Bizz buzz

It’s Greek to Me co-founder Alkis Arambadjis opened his own restaurant, Aronas, this month in the former Vino 610 space at 610 W. Lake St.

The Mediterranean bistro serves seafood, steak, lamb-chops, soups and more in the quaint remodeled space, which seats 45 at full capacity.

Arambadjis is originally from Greece. He moved to the U.S. in the 1970s and opened It’s Greek to Me at 626 W. Lake St. with his brother in 1982. Arambadjis returned to Greece in 1995 and moved back to the U.S. five years later. He helped run It’s Greek to Me until deciding to start his own restaurant venture this year.

Aronas is open from 5 p.m.–midnight Monday–Saturday and is closed Sunday. Those hours could change soon, Arambadjis said. The restaurant serves beer and wine, but does not have a full liquor license.

Aronas can be reached at 823-0156.


DreamHaven Books, an Uptown source for science fiction, fantasy and comic books, was negotiating to sell its purple storefront at 912 W. Lake St. to Highpoint Center for Printmaking in April.

DreamHaven owner Greg Ketter wrote in an April 14 email that Highpoint had not agreed yet to purchase the building, adding, “there are some environmental issues and costs which have not been resolved and until they are, there is no sale.”

Ketter indicated a final purchase agreement would have to be negotiated by April 18, several days after this issue of the Southwest Journal went to print.

Highpoint Executive Director Carla McGrath and Artistic Director Cole Rogers did not immediately return a call for comment.

The nonprofit printmaking center and gallery opened at 2638 Lyndale Ave. S. in April 2001, according to its website. A news report indicated the center’s board of directors planned to significantly expand the center with a move to the DreamHaven site.

DreamHaven opened its Lake Street location over 13 years ago. Ketter apparently had already identified a new location for his store, but didn’t indicate where that might be.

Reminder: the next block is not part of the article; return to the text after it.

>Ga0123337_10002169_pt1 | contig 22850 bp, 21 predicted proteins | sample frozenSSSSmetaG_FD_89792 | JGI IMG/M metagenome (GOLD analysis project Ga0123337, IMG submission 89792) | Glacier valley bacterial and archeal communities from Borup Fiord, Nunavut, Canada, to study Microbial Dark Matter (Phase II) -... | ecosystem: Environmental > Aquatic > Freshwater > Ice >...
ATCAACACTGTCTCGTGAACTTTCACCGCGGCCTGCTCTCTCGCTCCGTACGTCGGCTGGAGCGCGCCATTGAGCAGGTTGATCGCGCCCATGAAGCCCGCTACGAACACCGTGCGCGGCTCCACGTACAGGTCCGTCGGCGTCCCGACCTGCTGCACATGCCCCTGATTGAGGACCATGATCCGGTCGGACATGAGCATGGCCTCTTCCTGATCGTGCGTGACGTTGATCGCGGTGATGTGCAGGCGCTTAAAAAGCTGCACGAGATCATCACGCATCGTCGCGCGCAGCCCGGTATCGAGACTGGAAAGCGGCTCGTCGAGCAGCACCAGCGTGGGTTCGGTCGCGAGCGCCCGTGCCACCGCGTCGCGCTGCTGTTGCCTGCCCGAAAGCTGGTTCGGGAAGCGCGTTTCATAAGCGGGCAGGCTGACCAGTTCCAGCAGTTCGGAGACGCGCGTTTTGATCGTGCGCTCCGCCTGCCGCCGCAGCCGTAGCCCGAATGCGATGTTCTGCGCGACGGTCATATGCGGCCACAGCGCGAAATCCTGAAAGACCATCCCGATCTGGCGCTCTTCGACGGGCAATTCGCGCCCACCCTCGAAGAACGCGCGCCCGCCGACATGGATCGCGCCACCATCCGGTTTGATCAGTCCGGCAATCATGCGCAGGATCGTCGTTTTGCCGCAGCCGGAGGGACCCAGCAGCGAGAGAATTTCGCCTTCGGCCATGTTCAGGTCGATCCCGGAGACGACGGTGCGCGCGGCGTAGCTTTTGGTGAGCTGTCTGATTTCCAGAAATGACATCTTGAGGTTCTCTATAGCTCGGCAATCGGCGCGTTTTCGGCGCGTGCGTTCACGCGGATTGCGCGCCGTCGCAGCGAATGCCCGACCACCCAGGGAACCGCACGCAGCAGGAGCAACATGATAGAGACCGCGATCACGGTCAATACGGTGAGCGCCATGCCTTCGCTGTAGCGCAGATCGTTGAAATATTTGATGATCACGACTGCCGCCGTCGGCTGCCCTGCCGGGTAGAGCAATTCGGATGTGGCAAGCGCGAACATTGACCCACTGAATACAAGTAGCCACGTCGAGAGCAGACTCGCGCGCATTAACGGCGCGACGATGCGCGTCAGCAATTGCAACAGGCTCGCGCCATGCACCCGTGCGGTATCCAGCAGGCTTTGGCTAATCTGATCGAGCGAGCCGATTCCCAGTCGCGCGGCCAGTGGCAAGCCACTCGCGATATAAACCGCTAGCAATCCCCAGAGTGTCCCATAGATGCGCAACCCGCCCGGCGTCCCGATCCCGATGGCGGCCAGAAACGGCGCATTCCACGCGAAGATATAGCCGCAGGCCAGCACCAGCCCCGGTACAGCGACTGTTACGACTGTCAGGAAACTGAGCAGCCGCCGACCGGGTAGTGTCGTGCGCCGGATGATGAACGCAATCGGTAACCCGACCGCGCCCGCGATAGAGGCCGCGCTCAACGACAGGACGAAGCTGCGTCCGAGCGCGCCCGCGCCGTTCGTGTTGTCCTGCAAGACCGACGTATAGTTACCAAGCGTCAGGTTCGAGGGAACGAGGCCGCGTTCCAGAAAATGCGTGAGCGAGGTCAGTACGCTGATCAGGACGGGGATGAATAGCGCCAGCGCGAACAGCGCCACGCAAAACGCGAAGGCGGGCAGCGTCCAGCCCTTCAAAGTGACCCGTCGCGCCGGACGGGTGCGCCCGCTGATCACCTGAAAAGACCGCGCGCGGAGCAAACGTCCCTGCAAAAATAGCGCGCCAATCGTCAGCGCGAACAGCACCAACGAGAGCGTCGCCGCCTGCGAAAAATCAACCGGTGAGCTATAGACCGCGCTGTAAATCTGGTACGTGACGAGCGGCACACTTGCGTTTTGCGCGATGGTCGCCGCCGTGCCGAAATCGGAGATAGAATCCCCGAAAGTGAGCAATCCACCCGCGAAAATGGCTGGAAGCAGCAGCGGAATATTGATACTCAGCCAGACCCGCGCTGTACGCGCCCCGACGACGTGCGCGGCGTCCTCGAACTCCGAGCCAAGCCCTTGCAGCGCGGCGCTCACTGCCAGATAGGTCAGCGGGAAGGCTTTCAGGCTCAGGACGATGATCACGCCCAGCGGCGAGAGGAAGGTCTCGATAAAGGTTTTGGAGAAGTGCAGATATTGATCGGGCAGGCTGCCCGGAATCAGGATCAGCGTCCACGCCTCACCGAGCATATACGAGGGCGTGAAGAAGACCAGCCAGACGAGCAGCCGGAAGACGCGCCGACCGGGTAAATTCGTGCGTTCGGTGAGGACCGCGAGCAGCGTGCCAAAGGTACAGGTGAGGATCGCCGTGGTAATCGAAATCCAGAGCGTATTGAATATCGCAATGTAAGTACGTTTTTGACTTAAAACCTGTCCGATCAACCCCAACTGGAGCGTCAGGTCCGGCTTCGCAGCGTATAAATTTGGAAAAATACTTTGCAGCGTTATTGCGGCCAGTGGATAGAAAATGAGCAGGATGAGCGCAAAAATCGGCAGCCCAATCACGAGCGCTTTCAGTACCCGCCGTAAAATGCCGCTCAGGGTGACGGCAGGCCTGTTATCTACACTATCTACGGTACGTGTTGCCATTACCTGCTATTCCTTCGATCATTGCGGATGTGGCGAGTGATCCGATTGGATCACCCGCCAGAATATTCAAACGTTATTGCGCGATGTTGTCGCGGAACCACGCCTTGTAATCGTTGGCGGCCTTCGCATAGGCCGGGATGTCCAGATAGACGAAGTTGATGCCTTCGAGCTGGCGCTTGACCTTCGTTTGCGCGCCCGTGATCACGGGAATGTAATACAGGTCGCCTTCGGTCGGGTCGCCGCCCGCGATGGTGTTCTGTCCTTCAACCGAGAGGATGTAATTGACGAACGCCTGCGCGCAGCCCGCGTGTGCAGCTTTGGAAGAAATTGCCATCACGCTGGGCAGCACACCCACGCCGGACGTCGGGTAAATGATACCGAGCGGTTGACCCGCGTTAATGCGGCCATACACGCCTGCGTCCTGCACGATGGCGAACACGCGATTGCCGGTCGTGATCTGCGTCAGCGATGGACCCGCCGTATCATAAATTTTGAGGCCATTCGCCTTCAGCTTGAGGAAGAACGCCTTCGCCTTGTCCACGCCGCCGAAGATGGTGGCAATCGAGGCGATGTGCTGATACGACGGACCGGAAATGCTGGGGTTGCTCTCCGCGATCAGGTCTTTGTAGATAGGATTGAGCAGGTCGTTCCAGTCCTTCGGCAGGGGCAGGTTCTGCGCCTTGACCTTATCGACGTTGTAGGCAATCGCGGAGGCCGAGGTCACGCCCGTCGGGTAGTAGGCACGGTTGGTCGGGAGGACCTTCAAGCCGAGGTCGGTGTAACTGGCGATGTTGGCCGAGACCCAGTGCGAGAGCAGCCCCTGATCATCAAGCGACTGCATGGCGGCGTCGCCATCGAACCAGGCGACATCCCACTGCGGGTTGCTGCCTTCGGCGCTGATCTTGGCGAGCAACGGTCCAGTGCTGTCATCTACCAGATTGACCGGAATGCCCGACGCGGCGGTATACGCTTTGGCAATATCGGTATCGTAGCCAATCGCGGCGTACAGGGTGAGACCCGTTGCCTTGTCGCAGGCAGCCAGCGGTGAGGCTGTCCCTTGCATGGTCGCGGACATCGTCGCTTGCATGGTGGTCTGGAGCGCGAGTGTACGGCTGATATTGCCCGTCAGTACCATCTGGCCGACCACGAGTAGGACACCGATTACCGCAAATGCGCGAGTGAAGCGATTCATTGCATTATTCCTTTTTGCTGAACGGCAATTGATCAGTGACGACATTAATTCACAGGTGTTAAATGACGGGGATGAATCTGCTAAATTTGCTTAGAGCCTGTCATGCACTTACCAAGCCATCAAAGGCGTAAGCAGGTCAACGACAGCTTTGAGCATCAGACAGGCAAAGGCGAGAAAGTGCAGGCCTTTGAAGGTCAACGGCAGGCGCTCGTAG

“I have a sale pending for our new location, but I can’t reveal where until I’m sure we’re actually going to move,” he wrote.

Whole Foods Market, 3060 Excelsior Blvd., has gone through extension renovations and is hosting a variety of events this month to show off its new features.

The 40,000-square-foot grocery store hasn’t expanded its footprint, but nearly every section in the store has been overhauled to make way for more grocery items. The fresh produce section is larger, as is the seafood area, meat counter, dairy section and bakery section. There’s also a new specialty cheese island, a new sushi case, fresh noodle area, and a pizza and panini bar.

New signage has also been installed throughout the store indicating how many organic items are in a particular section and giving background on the store’s mission, among other things. The signs are made from a variety of rapidly renewable resources and recycled materials, such as barn wood.

The grocery store also has a new lifestyle classroom equipped with a full-service kitchen outfitted by KitchenAid. Upcoming classes include:
• “Essential Oil Basics & Kitchen Cupboard Skincare,” on April 21, 6:30–8:30 p.m. ($5)
• “Cakes 101,” on April 24, 6:30–7:30 p.m. ($18)
• “Gluten-Free Group of Friends: Gluten-Free Cooking 101,” on April 28, 7–8 p.m. ($5)

For more information, go to